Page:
Ron Gula: [00:28:14] Sounds, sounds suspiciously like solar winds, Tony. I-
Tony Sager: [00:28:17] Well-
Ron Gula: [00:28:17] ... I don't know.
Tony Sager: [00:28:19] Yeah, those, well, those experiments convinced me, right, that, uh, you can't count on human inspection.
Ron Gula: [00:28:24] Mm-hmm [affirmative].
Tony Sager: [00:28:24] You can't count on testing either, uh, right, that is there's only so many things you can observe. [crosstalk 00:28:29]-
Ron Gula: [00:28:29] You can't count on open source and that the community's gonna find it, either.
Tony Sager: [00:28:32] Well, there was a, a, you know, again, the, the early naïve days, you know, 10,000 eyeballs on every piece of code, and the reality is it's two guys in a garage that really-
Ron Gula: [00:28:39] Mm-hmm [affirmative].
Tony Sager: [00:28:39] ... care about this thing, right? And so, uh, yeah, a whole separate is, you know, a lot of our high secur- the, the infrastructure that we are counting on was actually kind of built on the cheap, right? And great people, you know, have taken a references implementation, and suddenly it's become a production implementation, right, that, that no one's ever examined again. And so, there's plenty of examples over the years, as you know, of sort of things that have been hidden for many years in really critical pieces of, of the infrastructure. So, so it says, then, that, you know, um, there's clearly a much better understanding of how to build security into the development life cycle. Uh, and some companies have done a great job with that, and others have not, right? And there's other reasons. And then the, the focus today of this sort of, uh, you know, rapid development, dev ops, you know, this sort of, okay, uh, the market pressures, all my vendor friends, even back in the 80s, yeah, hey, second to market is last to market. You know, that's our model, right, you know?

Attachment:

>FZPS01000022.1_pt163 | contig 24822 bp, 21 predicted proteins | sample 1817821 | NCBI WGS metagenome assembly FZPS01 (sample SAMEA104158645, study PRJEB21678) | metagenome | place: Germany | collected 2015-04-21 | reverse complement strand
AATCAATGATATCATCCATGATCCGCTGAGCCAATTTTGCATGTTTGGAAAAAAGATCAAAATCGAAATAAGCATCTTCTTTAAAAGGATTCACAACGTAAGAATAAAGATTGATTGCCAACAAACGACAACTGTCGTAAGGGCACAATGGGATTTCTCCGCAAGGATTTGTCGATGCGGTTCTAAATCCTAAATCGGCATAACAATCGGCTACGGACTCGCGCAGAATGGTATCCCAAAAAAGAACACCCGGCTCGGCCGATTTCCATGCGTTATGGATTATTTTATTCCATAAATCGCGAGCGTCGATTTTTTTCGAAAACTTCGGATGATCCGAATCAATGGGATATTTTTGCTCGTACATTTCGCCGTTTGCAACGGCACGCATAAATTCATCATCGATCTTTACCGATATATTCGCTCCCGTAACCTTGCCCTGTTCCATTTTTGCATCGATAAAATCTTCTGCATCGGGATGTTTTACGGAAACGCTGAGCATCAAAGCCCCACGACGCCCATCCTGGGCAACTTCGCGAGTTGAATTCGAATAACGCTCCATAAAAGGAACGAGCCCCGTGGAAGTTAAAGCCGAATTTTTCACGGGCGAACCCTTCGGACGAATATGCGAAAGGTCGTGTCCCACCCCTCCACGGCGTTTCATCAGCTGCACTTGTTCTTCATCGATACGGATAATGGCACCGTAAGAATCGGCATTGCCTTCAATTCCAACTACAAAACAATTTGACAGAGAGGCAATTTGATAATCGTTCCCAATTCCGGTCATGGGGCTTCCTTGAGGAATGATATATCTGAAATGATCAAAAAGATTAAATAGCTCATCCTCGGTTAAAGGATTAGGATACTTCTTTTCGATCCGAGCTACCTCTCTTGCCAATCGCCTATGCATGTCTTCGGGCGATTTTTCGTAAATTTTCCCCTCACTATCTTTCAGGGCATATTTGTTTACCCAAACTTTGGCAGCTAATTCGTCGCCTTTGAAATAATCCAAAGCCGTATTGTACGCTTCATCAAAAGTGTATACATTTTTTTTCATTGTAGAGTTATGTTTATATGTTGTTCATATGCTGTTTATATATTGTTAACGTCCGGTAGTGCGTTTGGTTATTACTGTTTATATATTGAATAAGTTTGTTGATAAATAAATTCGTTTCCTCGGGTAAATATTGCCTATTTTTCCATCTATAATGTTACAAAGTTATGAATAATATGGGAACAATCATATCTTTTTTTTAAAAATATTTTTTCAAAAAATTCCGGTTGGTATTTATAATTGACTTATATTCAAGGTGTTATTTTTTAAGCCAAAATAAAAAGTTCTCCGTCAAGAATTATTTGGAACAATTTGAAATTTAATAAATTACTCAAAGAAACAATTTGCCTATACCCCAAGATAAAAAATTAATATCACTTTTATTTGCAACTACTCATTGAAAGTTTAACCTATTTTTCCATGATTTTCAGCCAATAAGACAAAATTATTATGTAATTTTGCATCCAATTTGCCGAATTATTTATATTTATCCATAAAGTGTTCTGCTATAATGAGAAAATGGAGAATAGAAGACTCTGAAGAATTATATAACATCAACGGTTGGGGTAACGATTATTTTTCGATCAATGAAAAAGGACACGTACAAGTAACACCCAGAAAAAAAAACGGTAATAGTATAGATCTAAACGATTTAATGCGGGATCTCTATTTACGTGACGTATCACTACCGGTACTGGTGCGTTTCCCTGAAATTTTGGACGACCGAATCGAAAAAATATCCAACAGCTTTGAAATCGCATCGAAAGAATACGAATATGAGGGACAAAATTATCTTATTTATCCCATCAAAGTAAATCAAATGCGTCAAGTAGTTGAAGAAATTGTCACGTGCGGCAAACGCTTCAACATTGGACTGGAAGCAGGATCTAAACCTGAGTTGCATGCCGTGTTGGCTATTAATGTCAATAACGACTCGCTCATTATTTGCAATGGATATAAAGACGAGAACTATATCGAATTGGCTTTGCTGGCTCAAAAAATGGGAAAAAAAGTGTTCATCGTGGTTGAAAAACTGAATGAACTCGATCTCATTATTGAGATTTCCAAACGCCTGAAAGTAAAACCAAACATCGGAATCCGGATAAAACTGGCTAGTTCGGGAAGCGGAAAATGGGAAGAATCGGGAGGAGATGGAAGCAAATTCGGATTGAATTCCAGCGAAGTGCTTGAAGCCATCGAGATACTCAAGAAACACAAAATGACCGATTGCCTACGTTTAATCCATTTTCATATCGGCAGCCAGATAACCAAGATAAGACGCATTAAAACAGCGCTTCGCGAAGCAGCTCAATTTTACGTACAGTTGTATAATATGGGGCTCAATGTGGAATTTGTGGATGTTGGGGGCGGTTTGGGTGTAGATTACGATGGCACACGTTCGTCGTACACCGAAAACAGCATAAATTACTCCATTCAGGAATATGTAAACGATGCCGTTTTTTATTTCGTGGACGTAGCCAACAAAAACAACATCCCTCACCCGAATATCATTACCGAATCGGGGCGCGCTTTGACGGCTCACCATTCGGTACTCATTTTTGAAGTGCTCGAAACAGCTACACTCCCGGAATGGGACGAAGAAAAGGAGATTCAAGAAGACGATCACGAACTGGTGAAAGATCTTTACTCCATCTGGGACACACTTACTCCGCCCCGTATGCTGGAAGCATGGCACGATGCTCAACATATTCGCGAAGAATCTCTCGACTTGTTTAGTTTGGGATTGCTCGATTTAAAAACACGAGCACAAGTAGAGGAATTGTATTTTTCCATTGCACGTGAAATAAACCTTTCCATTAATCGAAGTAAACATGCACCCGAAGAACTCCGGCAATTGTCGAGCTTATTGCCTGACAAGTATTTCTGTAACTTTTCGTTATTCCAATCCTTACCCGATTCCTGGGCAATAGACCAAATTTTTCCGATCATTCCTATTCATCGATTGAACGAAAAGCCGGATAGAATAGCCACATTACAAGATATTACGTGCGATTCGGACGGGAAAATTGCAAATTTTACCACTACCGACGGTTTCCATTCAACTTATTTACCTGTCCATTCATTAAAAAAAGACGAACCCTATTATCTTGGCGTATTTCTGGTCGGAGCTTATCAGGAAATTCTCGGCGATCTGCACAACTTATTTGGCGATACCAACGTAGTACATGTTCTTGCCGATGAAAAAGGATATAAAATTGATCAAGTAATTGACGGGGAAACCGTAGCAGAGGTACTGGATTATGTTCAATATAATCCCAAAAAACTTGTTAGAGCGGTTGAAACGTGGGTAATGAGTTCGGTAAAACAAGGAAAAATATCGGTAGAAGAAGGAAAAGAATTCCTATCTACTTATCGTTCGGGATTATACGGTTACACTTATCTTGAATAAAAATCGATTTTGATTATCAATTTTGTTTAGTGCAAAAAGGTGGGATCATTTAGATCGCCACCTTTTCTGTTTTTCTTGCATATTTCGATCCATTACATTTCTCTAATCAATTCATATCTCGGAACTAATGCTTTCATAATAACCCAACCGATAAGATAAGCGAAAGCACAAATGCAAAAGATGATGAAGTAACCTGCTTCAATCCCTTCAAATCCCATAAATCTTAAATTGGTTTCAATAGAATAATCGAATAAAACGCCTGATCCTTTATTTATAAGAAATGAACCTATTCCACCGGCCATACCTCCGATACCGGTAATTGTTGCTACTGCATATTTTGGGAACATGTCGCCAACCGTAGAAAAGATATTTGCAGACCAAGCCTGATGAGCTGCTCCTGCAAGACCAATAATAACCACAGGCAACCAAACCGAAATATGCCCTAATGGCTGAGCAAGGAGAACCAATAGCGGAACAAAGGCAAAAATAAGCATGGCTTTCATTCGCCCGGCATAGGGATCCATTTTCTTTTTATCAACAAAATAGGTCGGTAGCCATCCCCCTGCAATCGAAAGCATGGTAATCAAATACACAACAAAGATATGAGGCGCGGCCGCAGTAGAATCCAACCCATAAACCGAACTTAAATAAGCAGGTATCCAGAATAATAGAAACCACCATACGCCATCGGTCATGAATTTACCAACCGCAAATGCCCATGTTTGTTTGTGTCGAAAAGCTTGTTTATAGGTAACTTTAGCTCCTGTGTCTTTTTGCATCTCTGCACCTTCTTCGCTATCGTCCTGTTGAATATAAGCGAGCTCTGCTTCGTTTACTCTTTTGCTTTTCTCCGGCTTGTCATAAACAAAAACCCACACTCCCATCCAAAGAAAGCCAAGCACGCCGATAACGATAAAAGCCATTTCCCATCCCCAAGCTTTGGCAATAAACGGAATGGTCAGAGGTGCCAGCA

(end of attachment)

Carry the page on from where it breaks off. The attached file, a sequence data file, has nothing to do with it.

And so, yeah, you get it, uh, yeah, it's buggy, but too bad. If we don't put it out there, the market speaks. You know, that's part of the lesson, where economics always wins. And so we, you know, people that grew up in security, you think, well, everyone should care about security because we care about security, but the reality is not true. And the same is true, by the way, with all the issues of public health and safety, and civil engineering and all that, right, you know? That is you can't ask the population to become experts or to care at the same level, and so the knowledge of experts really needs to be built into most of the, uh, you know, through building codes, infrastructure, licensing of professionals, that, that sort of thing. You know, that's the way we deal it, with risk as a society, right? And we don't expect perfection, but we have a right to expect, you know, a, some level of, of confidence that's like-
Ron Gula: [00:30:19] Re- reasonable, reasonableness, right?
Tony Sager: [00:30:22] Yeah, I think that's-
Ron Gula: [00:30:23] [laughs]
Tony Sager: [00:30:23] ... that's a, a, a huge theme. And it's actually, it makes a lot of folks of my generation uncomfortable, right? We're, we, uh, I, I think security is a classic case, cybersecurity is a classic case of perfection is the enemy of the good.
Ron Gula: [00:30:34] Mm-hmm [affirmative].
Tony Sager: [00:30:34] Right, so that is in the pursuit of that sort of 80s era, mathematically verified, kernalized, you know, beautifully designed operating system that don't happen to run Power Point, by the way, uh, you know, there, some great ideas were in there. But if you don't acknowledge user preferences, that sort of capability that the market demands, you know, you see what happens, right? People go with what gives them the function that-
Ron Gula: [00:31:01] Yeah-
Tony Sager: [00:31:01] ... they look for-
Ron Gula: [00:31:01] ... so-
Tony Sager: [00:31:01] ... in support systems.
Ron Gula: [00:31:02] So, let's talk about that, so this concept of good enough security, best practices.
Tony Sager: [00:31:07] Yeah.
Ron Gula: [00:31:08] So you were involved with the NSA best practices guide, right?